Harsha on Cricket & Corporate Lessons

Last night we attended a dinner with Harsha Bhogle organized by Forum of India Professionals in Hong Kong. Harsha spoke at length & compared all three forms of cricket. He talked about impact of T20 on the cricketing world & how it is creating opportunities for young talent in cricket. Couple of very interesting things came out – some young professionals might not want to play Tests or ODIs and play for India at all. All they would do is focus on short form performance – hittiing power for 5 overs and bowling for few overs. I thought it was quite interesting as these days most corporates are just focusing on short term performers rather than people who really build long term value for the company.

Harsha talked very passionately about Test cricket and I really liked that. Not that I have 5 days time to watch but I think Test cricket requires you to survive things through 5 days and then win. He said a very interesting thing – sometimes you get attacked by a bowler – you get hit – you can’t judge the balls – wind & light conditions make it difficult etc etc.¬† In any such cases the key is to rotate the strike – spend some time on the wicket – take a breather and build your innings. It is so true in corporate life where professionals are faced with tough situations. So rather than being psyched or reckless… I think it is important to stick it out and build the innings and eventually smash the same bowler who troubled you big time. And it is possible – I have seen Sachin Tendulkar do that – Steve Waugh used to do exactly the same – and we can certainly learn of these cricketing heros.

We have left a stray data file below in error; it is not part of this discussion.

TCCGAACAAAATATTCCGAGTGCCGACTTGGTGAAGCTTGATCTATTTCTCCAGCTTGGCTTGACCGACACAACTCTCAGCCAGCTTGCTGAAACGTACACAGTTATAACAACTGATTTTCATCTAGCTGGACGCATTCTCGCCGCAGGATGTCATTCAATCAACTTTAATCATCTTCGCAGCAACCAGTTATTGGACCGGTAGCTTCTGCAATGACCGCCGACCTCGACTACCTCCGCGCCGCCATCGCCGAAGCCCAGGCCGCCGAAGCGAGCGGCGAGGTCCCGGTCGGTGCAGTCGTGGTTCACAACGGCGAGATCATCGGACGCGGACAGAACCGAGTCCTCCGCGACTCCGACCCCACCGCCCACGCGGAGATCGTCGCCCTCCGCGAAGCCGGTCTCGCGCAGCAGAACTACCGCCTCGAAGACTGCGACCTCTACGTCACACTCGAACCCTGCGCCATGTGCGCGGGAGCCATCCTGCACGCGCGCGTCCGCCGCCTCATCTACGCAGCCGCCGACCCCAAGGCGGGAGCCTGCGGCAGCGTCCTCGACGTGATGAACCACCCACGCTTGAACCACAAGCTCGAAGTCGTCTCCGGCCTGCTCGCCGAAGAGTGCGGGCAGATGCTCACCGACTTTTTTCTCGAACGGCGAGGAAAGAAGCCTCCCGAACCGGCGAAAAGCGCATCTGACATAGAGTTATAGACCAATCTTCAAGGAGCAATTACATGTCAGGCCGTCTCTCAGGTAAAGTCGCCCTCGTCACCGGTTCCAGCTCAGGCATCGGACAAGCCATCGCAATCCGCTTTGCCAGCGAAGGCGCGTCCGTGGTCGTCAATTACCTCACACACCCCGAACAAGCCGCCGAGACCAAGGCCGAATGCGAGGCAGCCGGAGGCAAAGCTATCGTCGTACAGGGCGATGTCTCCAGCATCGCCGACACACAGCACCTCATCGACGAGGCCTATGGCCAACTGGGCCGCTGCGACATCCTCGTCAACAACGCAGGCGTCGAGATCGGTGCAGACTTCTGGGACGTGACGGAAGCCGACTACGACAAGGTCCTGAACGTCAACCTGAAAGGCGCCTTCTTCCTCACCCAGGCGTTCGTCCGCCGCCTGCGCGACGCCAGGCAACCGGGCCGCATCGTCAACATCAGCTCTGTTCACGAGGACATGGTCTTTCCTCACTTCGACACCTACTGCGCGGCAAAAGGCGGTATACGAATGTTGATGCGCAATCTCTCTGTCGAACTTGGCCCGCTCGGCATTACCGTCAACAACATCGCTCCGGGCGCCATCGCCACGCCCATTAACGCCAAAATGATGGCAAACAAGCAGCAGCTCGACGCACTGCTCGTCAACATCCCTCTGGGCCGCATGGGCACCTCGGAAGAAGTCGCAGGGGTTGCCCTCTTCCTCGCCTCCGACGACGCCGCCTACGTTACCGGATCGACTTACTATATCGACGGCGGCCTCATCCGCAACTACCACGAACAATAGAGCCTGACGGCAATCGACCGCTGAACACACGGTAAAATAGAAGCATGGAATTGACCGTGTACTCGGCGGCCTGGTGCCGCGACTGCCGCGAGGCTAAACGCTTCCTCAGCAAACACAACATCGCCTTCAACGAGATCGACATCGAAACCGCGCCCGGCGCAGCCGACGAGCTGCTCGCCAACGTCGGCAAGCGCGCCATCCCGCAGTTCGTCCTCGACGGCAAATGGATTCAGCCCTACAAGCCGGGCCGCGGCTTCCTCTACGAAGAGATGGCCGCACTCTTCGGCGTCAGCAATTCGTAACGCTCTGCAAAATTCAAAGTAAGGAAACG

Harsha as always was entertaining, charming and witty. He engaged the audience with quiz questions and also cracking some cool jokes. I must say the audience was captivated.

For both Bashuli & I the evening meant even more as we met up with Anita Bhogle after almost 7 years. Anita used to head strategic planning function at FCB-Ulka when we joined the agency and we always had fun interacting with her. It was indeed good to catch up and in no time all the fun memories of early days in advertising came back.